This is the third article dealing with Canada’s legislation on climate change.
As previously discussed, Canada’s GHG Act contains two mechanisms for pricing carbon. The first involves straight taxation. The second mechanism uses cap and trade.
In a cap and trade system, the government sets carbon emission caps on the regulated sectors. The government then issues certain emission allowances by an auction process. Those businesses purchase the allowances to allow for a certain amount of carbon emissions. If the business exceeds those levels of allowances, then it has to pay a charge on the excess. However, if it is able to reduce its level of emissions to below the level of allowances, it can trade those allowances to other businesses requiring them. The government in charge of the cap and trade system then simply reduces the amount of allowances issued for each time period. The economy then reduces its overall carbon emissions.
The difficulty with a national cap and trade system would be the federal government’s potential lack of jurisdiction to issue such a system. The government’s solution involved creating the first mechanism, the carbon charge, which clearly falls into its ability to legislate. The cap and trade system becomes merely an add-on. This flexibility for the carbon charge then would justify this second mechanism.
The GHG Act allows the provinces to implement their own tax system or cap and trade system. The provincial systems must plan to achieve a certain level of emission reductions in order to be comparable to the same results that would have been achieved by the federal system. If the planning objectives are comparable, then the federal system does not apply. This achieves the ‘backstop’ type of legislation where the provinces retain sufficient authority to develop their own homegrown process for emission reductions.
A cap and trade system possesses numerous pros and cons. For example, this system shows historical success. The sulphur dioxide trading system reduced emissions to alleviate acid rain impacts. The system produced actual and substantial reductions in sulphur dioxide over a short period of time.
The European Union Emissions Trading System for carbon initially appeared to be substantially less successful. The government issued far too many emission allowances which substantially reduced their value. Businesses did not have to modify their operations in order to meet their emission caps. Presently, the EU’s $38 billion annual carbon market now seems to be operating the way intended and carbon prices have more than doubled in the past year.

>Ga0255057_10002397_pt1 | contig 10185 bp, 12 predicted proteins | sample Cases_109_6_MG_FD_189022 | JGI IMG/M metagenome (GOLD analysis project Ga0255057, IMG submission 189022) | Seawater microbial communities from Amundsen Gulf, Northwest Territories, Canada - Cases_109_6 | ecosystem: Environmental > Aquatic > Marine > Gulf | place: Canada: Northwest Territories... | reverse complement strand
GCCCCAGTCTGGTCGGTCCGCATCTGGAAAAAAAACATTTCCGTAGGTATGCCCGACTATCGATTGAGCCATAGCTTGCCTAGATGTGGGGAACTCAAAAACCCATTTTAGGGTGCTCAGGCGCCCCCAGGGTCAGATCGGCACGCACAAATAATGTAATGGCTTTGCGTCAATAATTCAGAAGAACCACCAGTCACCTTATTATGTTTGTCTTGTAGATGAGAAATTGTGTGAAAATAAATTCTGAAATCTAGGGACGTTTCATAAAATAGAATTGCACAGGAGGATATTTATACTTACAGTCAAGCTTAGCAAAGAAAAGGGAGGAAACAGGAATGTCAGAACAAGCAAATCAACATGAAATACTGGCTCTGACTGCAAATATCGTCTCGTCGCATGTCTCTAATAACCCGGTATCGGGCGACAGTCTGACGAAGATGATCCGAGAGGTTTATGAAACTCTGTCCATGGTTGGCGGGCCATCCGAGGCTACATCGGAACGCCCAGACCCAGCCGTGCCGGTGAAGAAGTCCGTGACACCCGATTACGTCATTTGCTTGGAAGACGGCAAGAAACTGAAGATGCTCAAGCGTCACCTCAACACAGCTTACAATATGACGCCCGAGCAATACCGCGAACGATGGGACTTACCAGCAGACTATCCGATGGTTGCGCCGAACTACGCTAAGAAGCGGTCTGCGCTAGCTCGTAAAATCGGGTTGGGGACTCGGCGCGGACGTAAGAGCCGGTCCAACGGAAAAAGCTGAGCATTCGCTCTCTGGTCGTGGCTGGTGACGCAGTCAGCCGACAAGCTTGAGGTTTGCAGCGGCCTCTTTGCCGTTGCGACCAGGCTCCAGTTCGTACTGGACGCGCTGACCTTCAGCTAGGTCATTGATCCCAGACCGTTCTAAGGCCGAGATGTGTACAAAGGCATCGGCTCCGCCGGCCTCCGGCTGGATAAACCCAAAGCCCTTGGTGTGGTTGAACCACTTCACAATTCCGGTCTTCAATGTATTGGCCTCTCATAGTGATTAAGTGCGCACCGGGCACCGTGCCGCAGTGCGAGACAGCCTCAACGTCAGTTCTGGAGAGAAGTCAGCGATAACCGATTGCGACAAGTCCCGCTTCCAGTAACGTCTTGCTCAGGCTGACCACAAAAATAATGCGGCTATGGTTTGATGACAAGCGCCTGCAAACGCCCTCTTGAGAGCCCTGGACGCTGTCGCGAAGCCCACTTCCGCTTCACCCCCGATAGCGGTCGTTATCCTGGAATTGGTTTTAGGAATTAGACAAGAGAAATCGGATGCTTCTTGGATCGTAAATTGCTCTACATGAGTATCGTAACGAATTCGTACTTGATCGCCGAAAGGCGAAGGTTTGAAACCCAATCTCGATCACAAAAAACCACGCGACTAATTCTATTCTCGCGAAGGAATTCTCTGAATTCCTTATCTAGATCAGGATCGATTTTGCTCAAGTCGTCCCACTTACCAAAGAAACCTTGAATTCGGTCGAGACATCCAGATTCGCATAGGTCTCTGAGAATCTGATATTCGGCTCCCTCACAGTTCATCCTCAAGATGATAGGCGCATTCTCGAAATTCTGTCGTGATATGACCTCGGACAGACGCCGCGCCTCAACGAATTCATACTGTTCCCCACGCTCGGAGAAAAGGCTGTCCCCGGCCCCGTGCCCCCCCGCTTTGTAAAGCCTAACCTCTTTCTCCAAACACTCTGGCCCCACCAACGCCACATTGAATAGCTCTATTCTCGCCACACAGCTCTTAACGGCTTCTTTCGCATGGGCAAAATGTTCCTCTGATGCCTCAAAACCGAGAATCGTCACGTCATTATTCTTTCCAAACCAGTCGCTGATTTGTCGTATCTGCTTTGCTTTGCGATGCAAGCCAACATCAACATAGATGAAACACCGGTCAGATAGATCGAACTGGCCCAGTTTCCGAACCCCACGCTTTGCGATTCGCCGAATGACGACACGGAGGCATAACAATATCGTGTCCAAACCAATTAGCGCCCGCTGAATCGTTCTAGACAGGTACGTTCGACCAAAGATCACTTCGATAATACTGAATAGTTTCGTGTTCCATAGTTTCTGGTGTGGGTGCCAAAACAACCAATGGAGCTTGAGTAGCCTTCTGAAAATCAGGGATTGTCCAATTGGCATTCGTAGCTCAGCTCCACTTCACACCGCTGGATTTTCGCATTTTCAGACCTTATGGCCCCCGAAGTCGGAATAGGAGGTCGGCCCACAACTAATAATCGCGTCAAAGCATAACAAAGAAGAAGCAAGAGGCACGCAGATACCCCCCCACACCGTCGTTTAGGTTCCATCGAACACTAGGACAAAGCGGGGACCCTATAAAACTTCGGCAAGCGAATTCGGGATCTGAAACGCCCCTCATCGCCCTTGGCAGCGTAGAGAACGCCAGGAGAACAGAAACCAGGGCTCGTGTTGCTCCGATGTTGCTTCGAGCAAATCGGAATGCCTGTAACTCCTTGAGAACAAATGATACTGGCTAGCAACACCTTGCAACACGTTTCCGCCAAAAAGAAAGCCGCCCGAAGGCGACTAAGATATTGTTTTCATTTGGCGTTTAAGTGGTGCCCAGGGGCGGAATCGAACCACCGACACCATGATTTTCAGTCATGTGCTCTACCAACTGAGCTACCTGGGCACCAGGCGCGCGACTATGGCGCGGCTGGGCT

A cap and trade system can result in real reductions of carbon emissions. Meanwhile, a carbon tax can simply be paid by a business as a cost of doing business instead of it trying to reduce its emissions. However, the B.C. carbon tax systems does appear to have resulted in an overall reduction of emissions from 2008 to today’s date. Ontario’s recently introduced cap and trade system required time to prove itself.
Ontario’s first 2017-2020 compliance period allowed some eligible capped emitters to receive emission allowances free of charge. This was to make the transition easier and make the system manageable for companies with competitors in jurisdictions without a carbon price. Allowances were not to be given free of charge to fuel suppliers/distributors, electricity importers and electricity generators. The rate of allowances was to be decreased over time at a rate of 4.75% per year for combustion emissions starting in 2018.
Partnering with other cap and trade systems can result in even greater savings. Ontario signed on with the Western Climate Initiative. This Initiative includes California and Quebec. Other governments had joined in, but dropped out of the Initiative. Nova Scotia recently indicted its intent to join.
The theory of comparative advantage shows that where a country has a lower opportunity cost, it can produce less expensive emission credits and this can result in a greater economic return for all countries involved. This allows countries to specialize in emission credits where they have comparative advantage.
Being involved with international trading provides organizations with the ability to source the least expensive emission credits. This somewhat resembles a free trade agreement where funds leave one jurisdiction and emission credits come back. Some politicians criticize such an arrangement which drives investment out of the country. However, business have the ability to source the least expensive emission credit to reduce its expenses and meet its overall emission cap.
Ontario recently indicated its intent to withdraw from the Initiative. Its agreement states that it has to provide one year’s notice. The Initiative then blocked Ontario businesses from any future auctions of emission credits. This prevented these business from dumping all of their credits and negatively impacting the value of credits.
In the next article, we shall examine the Ontario situation.